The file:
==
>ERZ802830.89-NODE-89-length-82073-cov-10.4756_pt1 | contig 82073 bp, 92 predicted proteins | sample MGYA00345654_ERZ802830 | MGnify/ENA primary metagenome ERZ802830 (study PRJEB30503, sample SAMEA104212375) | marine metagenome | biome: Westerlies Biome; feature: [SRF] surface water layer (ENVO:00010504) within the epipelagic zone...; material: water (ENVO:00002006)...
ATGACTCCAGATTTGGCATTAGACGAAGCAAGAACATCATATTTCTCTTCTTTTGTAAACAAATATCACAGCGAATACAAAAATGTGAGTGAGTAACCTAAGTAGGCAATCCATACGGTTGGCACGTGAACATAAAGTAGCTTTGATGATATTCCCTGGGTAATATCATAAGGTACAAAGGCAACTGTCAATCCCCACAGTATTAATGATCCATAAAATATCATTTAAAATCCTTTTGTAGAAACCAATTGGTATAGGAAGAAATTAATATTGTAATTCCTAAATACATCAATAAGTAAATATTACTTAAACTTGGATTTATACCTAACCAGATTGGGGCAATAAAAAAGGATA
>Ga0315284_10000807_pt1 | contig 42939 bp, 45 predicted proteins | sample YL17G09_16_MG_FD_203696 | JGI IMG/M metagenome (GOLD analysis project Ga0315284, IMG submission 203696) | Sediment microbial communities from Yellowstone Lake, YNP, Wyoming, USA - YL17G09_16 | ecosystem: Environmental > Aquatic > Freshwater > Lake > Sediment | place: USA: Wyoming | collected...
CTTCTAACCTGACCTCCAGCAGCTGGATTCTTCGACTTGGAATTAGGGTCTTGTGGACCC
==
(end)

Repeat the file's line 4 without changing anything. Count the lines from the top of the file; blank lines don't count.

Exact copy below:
CTTCTAACCTGACCTCCAGCAGCTGGATTCTTCGACTTGGAATTAGGGTCTTGTGGACCC